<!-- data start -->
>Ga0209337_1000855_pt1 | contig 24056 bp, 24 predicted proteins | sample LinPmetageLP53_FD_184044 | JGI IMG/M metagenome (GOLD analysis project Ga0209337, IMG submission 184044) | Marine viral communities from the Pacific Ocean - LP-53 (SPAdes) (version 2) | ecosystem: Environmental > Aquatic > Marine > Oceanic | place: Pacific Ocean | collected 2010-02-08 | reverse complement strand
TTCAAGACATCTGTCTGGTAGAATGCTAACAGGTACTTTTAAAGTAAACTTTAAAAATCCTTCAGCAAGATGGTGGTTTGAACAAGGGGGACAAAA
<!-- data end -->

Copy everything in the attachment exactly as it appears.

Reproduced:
>Ga0209337_1000855_pt1 | contig 24056 bp, 24 predicted proteins | sample LinPmetageLP53_FD_184044 | JGI IMG/M metagenome (GOLD analysis project Ga0209337, IMG submission 184044) | Marine viral communities from the Pacific Ocean - LP-53 (SPAdes) (version 2) | ecosystem: Environmental > Aquatic > Marine > Oceanic | place: Pacific Ocean | collected 2010-02-08 | reverse complement strand
TTCAAGACATCTGTCTGGTAGAATGCTAACAGGTACTTTTAAAGTAAACTTTAAAAATCCTTCAGCAAGATGGTGGTTTGAACAAGGGGGACAAAA